Methods for Measuring Obesity and Limitations of Using BMI
With the concerns about obesity-related diseases on the rise, healthcare workers need a simple, reliable method for measuring obesity. Body Mass Index (BMI) has been a popular method because of its relative ease of use and clear cutoff points that are easily communicated. For instance, a BMI of 18-25 is healthy, while a BMI over 30 indicates obesity.
BMI is a calculation that measures an individual's weight in relation to height.
The formula for calculating BMI is as follows:
BMI = weight (kg) / (height (m) x height (m))
Despite its popularity, there are several limitations with using BMI as an obesity measure. Firstly, BMI failes to take into consideration the distribution of body fat. It is a commonly known fact that body fat around the waistline is dangerous than body fat on the hips. Secondly, BMI does account for the type of mass recorded, for instance muscle mass versus fat mass. Because of this, BMI calculations will identify healthy, muscular individuals as overweight or obese.
BMI also does
not account for specific variations such as age, gender and race, which have different implications as far as obesity-related diseases are concerned. For instance, the Expert Consultation on BMI in Asian
populations revealed that Asians with BMI values of 22-25 had an increased risk for type 2 diabetes
and cardiovascular disease and BMI values of 26-31 translated to high risk. These BMI values are much lower than the international BMI
standards which indicates increased risk above a BMI of 25.
Finally, the standard BMI cut-off values are irrelevant to children who have different body and fat proportions compared to adults.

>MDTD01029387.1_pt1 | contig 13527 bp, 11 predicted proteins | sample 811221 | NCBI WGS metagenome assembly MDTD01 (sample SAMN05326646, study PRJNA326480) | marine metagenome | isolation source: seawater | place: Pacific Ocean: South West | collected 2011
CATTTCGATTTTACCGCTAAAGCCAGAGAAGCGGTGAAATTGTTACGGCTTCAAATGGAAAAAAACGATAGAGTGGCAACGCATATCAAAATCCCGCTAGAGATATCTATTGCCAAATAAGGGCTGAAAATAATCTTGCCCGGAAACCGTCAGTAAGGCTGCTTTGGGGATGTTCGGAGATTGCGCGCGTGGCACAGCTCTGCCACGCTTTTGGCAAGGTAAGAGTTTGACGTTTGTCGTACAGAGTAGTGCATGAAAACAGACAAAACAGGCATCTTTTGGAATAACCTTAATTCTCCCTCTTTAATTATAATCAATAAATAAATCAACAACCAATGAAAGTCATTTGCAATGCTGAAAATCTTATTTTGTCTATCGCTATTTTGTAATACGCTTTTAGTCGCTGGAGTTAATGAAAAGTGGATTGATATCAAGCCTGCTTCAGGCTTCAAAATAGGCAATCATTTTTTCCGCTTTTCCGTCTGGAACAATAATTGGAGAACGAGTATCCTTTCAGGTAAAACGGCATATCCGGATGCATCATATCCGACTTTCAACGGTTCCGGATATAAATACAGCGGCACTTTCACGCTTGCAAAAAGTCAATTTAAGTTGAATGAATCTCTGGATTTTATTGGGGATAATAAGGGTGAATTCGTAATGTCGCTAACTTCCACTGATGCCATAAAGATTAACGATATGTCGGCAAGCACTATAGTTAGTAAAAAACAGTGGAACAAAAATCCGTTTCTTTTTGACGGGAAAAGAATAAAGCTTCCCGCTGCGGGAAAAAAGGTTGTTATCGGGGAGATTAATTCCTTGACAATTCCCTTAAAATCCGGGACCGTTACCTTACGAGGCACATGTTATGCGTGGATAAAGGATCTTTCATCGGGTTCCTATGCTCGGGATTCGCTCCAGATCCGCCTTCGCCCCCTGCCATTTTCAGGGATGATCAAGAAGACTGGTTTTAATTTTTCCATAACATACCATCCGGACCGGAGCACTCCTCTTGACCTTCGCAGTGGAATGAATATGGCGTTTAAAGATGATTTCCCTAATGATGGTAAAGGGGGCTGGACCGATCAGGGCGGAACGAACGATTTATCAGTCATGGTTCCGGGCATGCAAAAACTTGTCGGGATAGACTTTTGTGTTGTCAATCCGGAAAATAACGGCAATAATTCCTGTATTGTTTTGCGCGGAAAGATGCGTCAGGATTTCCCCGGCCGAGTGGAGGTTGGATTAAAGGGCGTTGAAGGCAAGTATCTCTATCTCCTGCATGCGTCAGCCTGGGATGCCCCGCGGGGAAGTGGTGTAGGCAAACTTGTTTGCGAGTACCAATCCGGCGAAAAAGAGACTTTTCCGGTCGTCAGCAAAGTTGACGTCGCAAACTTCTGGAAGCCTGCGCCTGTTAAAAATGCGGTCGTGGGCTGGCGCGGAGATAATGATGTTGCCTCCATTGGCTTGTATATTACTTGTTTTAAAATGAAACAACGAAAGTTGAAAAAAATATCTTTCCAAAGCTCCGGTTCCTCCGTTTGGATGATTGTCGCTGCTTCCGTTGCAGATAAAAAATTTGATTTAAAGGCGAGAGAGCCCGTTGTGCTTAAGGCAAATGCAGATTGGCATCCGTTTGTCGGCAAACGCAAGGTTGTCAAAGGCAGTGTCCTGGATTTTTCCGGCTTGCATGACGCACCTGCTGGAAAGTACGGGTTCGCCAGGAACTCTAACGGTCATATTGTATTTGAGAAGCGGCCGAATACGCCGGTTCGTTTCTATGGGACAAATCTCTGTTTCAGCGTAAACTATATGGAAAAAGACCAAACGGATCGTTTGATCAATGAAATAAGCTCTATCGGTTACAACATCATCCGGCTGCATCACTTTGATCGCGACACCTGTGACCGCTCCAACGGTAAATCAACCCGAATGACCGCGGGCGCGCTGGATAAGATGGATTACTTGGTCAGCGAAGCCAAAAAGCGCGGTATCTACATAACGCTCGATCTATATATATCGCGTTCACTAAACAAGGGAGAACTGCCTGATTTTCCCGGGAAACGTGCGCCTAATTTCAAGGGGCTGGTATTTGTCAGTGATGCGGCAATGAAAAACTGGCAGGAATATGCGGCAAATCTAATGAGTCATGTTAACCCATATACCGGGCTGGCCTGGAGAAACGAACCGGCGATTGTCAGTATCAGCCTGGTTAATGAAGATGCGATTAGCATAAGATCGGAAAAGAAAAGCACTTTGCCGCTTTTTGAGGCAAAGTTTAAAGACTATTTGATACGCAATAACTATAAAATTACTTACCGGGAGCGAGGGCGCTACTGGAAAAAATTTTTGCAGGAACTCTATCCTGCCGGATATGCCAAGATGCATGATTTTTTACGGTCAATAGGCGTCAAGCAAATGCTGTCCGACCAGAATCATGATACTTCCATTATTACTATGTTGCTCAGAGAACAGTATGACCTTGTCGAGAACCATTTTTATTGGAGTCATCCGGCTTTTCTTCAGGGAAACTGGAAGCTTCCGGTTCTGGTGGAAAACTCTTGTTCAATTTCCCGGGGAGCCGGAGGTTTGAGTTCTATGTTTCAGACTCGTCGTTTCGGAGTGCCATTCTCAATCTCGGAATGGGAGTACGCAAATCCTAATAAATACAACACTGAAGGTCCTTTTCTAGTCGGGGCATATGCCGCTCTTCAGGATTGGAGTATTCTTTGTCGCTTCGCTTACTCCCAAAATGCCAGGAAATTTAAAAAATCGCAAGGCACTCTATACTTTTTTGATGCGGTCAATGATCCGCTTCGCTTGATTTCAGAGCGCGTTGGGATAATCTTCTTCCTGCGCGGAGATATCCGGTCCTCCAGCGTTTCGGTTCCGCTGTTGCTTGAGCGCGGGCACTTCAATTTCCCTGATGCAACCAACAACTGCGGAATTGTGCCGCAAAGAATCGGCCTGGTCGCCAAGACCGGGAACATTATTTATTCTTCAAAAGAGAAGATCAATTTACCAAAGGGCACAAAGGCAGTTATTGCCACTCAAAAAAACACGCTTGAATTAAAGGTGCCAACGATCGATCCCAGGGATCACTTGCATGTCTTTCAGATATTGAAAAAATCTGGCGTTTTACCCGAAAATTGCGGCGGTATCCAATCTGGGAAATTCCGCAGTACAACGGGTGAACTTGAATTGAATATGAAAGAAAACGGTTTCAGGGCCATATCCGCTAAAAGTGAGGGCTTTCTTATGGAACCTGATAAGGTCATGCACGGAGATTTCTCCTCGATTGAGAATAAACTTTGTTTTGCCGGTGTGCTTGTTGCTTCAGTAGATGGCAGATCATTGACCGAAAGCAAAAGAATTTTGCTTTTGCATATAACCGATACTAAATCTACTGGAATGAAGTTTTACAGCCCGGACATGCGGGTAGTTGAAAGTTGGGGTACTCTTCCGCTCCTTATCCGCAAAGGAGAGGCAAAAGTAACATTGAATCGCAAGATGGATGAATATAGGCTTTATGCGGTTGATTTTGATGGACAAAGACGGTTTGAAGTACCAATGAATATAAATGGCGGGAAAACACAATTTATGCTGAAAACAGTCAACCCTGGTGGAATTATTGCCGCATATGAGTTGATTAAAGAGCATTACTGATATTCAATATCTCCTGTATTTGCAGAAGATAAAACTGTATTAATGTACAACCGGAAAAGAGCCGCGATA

To overcome these limitation, other methods for measuring obesity have been recommended:
1. Waist Circumference
As mentioned earlier, it is well known that fat around the waist (commonly referred to as "apple shaped") is more biologically active than fat on the hips (commonly referred to as "pear shaped"). Research also shows that waist circumference correlated more closely to obesity-related diseases, where a larger waist circumference is associated with a higher risk of type 2 diabetes, high blood pressure, increased cholesterol levels and heart disease. The cut-off figures for determining obesity with waist circumference is 40 inches for men and 35 inches for women.
The main limitations for using waist circumference is the difficulty of getting an accurate measurement. The guidelines for measuring waist circumference is to take the mid-point of the area between the base of the rib cage and the top of the hip bone. The tape measure should be snug but not pinch the skin.
2. Body Fat Percentages
There is new research that reveals the value of assessing body fat by utilising special equipment for measuring body fat percentages. Unlike BMI which can incorrectly assess individuals who are athletic, body fat percentages can give a more accurate picture by offering a more specific measure of actual fat content. The main limitations to this method of measuring obesity is the cost of equipment required.
3. Skin-fold Thickness
Although this can provide a good indication of overall body fat, there are some major limitations to this method of measure. When done properly, skin-fold thickness can be a useful method for determining overall body fat. Unfortunately, it takes time and proper training before the callipers can been used properly. Many individuals using this method of measure are not sufficiently experienced to do so.
These are just three alternative methods for measuring obesity. There are others available. Unfortunately, no one methods offers the accuracy or simplicity that healthcare providers seek. It is important to be aware of the specific limitations associated with each method of measure when utilising them to determine obesity. To prevent misdiagnosis, it may be better to combine the use of two methods of measure to eliminate errors in measurement. Additionally, healthcare providers also need to exercise their judgement, for instance, in the case where the BMI indicates obesity but the individual is clearly of athletic build.
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